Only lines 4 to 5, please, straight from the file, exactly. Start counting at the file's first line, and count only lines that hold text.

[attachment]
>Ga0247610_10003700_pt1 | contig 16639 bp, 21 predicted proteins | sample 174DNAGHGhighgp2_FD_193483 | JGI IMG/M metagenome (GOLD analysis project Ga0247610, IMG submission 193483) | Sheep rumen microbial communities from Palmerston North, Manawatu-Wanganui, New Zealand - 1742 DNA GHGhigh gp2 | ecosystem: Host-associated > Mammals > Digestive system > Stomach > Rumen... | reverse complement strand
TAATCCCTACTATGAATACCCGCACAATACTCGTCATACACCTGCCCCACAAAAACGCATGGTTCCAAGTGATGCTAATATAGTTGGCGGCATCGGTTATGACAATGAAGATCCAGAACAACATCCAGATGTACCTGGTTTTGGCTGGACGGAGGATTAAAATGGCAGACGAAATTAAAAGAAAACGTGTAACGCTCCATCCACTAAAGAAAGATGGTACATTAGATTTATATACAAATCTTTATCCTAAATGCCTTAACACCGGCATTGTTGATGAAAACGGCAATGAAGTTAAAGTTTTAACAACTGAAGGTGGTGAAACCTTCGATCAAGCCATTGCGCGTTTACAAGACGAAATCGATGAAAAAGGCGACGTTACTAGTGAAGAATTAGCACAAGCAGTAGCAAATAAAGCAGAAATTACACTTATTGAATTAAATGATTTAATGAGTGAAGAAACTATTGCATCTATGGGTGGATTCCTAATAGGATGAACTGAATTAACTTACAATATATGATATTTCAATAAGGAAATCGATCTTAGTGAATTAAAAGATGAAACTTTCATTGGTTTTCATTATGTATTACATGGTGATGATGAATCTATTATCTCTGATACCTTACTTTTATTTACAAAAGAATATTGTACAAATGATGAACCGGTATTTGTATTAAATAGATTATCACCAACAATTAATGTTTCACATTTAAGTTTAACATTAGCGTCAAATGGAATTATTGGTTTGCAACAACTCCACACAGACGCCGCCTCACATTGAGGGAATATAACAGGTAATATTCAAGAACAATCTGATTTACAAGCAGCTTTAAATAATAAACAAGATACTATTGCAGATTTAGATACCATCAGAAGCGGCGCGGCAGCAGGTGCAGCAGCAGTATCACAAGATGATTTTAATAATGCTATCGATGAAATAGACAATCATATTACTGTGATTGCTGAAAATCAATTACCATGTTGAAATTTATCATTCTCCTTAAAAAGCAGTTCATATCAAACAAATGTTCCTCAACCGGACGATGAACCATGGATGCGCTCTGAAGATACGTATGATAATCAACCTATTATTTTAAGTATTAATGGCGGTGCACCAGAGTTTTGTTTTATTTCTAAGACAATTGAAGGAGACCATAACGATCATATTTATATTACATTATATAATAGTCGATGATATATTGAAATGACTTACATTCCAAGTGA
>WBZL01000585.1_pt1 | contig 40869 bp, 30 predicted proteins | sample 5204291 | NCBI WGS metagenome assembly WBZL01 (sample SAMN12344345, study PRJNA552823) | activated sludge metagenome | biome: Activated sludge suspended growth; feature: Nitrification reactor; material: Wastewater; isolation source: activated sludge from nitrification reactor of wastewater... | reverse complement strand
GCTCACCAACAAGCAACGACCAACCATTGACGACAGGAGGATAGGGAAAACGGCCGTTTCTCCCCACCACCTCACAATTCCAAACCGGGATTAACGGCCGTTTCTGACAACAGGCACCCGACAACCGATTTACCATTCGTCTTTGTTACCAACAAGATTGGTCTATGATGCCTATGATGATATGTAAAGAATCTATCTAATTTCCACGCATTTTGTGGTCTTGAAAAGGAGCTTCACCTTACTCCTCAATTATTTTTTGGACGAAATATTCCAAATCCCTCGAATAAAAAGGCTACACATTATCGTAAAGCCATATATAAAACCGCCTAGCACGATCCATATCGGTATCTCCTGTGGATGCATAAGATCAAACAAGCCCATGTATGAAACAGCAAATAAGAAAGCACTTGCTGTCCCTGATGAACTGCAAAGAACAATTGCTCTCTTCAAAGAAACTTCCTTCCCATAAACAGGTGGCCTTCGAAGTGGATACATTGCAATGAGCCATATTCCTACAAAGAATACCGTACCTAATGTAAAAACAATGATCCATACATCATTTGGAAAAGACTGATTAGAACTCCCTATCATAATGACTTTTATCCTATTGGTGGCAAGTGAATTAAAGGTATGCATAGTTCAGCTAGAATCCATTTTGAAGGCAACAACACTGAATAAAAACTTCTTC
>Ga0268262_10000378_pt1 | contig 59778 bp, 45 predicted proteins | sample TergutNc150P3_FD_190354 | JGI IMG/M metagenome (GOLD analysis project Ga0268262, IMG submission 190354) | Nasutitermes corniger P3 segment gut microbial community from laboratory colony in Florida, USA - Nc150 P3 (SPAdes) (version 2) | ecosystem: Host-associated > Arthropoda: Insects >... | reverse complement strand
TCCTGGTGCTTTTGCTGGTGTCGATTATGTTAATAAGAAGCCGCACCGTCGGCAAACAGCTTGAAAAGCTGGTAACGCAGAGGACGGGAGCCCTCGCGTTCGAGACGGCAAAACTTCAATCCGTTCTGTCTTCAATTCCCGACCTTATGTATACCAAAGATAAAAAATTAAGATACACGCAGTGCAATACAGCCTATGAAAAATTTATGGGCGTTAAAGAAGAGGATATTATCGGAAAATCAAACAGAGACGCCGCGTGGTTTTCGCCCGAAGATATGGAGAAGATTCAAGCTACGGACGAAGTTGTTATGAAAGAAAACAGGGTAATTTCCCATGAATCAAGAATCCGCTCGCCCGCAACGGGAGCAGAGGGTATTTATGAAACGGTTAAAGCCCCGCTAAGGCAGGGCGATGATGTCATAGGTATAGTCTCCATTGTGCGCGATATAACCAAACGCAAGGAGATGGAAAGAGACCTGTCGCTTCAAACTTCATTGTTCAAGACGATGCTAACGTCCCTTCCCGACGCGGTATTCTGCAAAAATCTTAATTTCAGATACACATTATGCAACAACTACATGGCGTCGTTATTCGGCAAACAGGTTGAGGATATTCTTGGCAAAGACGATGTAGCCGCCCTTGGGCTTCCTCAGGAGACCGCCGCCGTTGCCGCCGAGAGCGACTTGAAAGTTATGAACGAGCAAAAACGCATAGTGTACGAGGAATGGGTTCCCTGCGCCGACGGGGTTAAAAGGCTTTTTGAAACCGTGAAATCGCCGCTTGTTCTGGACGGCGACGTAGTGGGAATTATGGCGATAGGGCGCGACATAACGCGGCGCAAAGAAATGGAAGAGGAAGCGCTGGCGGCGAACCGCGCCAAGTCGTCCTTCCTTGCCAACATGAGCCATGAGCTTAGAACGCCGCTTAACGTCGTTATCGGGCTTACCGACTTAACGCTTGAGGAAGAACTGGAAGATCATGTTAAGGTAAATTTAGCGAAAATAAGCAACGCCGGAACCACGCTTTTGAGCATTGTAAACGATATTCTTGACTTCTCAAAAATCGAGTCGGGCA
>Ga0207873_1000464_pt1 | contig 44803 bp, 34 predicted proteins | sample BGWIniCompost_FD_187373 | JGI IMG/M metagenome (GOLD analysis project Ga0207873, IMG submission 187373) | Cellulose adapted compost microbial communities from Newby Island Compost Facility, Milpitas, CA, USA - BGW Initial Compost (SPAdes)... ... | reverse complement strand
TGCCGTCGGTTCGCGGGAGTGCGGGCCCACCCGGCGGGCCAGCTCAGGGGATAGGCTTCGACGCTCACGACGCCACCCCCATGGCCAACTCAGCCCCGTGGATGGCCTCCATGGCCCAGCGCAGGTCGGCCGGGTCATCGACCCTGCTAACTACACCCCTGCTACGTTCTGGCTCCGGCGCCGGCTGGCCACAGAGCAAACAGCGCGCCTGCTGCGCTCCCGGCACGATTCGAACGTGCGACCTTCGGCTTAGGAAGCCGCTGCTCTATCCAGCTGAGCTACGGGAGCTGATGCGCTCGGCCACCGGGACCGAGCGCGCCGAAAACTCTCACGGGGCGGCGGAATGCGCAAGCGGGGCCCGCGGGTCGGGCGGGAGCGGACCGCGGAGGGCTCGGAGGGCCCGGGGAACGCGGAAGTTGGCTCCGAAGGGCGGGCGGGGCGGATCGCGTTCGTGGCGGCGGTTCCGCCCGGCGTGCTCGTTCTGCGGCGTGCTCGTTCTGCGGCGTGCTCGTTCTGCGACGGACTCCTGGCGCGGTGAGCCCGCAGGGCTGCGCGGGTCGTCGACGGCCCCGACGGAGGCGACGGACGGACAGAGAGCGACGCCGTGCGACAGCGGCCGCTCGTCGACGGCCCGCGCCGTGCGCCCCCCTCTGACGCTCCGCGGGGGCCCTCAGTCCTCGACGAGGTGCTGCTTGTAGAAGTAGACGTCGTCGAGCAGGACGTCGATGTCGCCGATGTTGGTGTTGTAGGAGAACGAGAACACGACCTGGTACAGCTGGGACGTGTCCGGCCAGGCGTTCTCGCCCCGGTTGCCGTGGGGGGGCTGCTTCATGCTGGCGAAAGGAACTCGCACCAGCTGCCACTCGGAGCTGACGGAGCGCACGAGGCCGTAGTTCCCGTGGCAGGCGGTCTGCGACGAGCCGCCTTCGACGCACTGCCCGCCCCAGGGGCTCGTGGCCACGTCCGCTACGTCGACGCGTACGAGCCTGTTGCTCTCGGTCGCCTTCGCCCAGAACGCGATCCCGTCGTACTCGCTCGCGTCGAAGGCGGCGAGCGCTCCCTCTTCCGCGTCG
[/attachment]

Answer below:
GCTCACCAACAAGCAACGACCAACCATTGACGACAGGAGGATAGGGAAAACGGCCGTTTCTCCCCACCACCTCACAATTCCAAACCGGGATTAACGGCCGTTTCTGACAACAGGCACCCGACAACCGATTTACCATTCGTCTTTGTTACCAACAAGATTGGTCTATGATGCCTATGATGATATGTAAAGAATCTATCTAATTTCCACGCATTTTGTGGTCTTGAAAAGGAGCTTCACCTTACTCCTCAATTATTTTTTGGACGAAATATTCCAAATCCCTCGAATAAAAAGGCTACACATTATCGTAAAGCCATATATAAAACCGCCTAGCACGATCCATATCGGTATCTCCTGTGGATGCATAAGATCAAACAAGCCCATGTATGAAACAGCAAATAAGAAAGCACTTGCTGTCCCTGATGAACTGCAAAGAACAATTGCTCTCTTCAAAGAAACTTCCTTCCCATAAACAGGTGGCCTTCGAAGTGGATACATTGCAATGAGCCATATTCCTACAAAGAATACCGTACCTAATGTAAAAACAATGATCCATACATCATTTGGAAAAGACTGATTAGAACTCCCTATCATAATGACTTTTATCCTATTGGTGGCAAGTGAATTAAAGGTATGCATAGTTCAGCTAGAATCCATTTTGAAGGCAACAACACTGAATAAAAACTTCTTC
>Ga0268262_10000378_pt1 | contig 59778 bp, 45 predicted proteins | sample TergutNc150P3_FD_190354 | JGI IMG/M metagenome (GOLD analysis project Ga0268262, IMG submission 190354) | Nasutitermes corniger P3 segment gut microbial community from laboratory colony in Florida, USA - Nc150 P3 (SPAdes) (version 2) | ecosystem: Host-associated > Arthropoda: Insects >... | reverse complement strand